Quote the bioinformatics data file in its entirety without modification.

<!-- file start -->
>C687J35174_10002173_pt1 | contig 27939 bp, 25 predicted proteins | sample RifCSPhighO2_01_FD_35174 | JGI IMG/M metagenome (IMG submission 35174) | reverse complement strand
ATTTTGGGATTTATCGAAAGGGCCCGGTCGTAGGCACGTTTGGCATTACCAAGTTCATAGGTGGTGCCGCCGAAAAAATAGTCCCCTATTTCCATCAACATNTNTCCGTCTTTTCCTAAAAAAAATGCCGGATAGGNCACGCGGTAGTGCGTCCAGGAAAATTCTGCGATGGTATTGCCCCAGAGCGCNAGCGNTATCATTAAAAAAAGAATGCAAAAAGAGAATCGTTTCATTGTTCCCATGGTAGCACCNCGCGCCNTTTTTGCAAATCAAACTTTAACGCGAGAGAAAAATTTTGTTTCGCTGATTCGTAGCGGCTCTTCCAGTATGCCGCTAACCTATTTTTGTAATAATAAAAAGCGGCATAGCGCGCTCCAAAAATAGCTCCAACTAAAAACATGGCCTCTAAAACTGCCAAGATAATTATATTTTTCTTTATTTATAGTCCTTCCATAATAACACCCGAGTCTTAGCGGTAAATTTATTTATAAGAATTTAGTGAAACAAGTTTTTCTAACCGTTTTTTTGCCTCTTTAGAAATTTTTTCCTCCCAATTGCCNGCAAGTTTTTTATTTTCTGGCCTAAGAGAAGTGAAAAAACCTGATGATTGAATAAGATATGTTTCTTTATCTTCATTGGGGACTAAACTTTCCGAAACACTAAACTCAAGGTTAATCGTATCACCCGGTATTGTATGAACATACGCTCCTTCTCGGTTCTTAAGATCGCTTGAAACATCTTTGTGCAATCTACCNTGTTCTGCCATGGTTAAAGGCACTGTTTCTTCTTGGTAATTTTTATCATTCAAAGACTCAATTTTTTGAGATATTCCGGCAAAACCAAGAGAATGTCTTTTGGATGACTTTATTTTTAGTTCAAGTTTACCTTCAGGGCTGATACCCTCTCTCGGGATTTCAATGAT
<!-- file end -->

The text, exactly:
>C687J35174_10002173_pt1 | contig 27939 bp, 25 predicted proteins | sample RifCSPhighO2_01_FD_35174 | JGI IMG/M metagenome (IMG submission 35174) | reverse complement strand
ATTTTGGGATTTATCGAAAGGGCCCGGTCGTAGGCACGTTTGGCATTACCAAGTTCATAGGTGGTGCCGCCGAAAAAATAGTCCCCTATTTCCATCAACATNTNTCCGTCTTTTCCTAAAAAAAATGCCGGATAGGNCACGCGGTAGTGCGTCCAGGAAAATTCTGCGATGGTATTGCCCCAGAGCGCNAGCGNTATCATTAAAAAAAGAATGCAAAAAGAGAATCGTTTCATTGTTCCCATGGTAGCACCNCGCGCCNTTTTTGCAAATCAAACTTTAACGCGAGAGAAAAATTTTGTTTCGCTGATTCGTAGCGGCTCTTCCAGTATGCCGCTAACCTATTTTTGTAATAATAAAAAGCGGCATAGCGCGCTCCAAAAATAGCTCCAACTAAAAACATGGCCTCTAAAACTGCCAAGATAATTATATTTTTCTTTATTTATAGTCCTTCCATAATAACACCCGAGTCTTAGCGGTAAATTTATTTATAAGAATTTAGTGAAACAAGTTTTTCTAACCGTTTTTTTGCCTCTTTAGAAATTTTTTCCTCCCAATTGCCNGCAAGTTTTTTATTTTCTGGCCTAAGAGAAGTGAAAAAACCTGATGATTGAATAAGATATGTTTCTTTATCTTCATTGGGGACTAAACTTTCCGAAACACTAAACTCAAGGTTAATCGTATCACCCGGTATTGTATGAACATACGCTCCTTCTCGGTTCTTAAGATCGCTTGAAACATCTTTGTGCAATCTACCNTGTTCTGCCATGGTTAAAGGCACTGTTTCTTCTTGGTAATTTTTATCATTCAAAGACTCAATTTTTTGAGATATTCCGGCAAAACCAAGAGAATGTCTTTTGGATGACTTTATTTTTAGTTCAAGTTTACCTTCAGGGCTGATACCCTCTCTCGGGATTTCAATGAT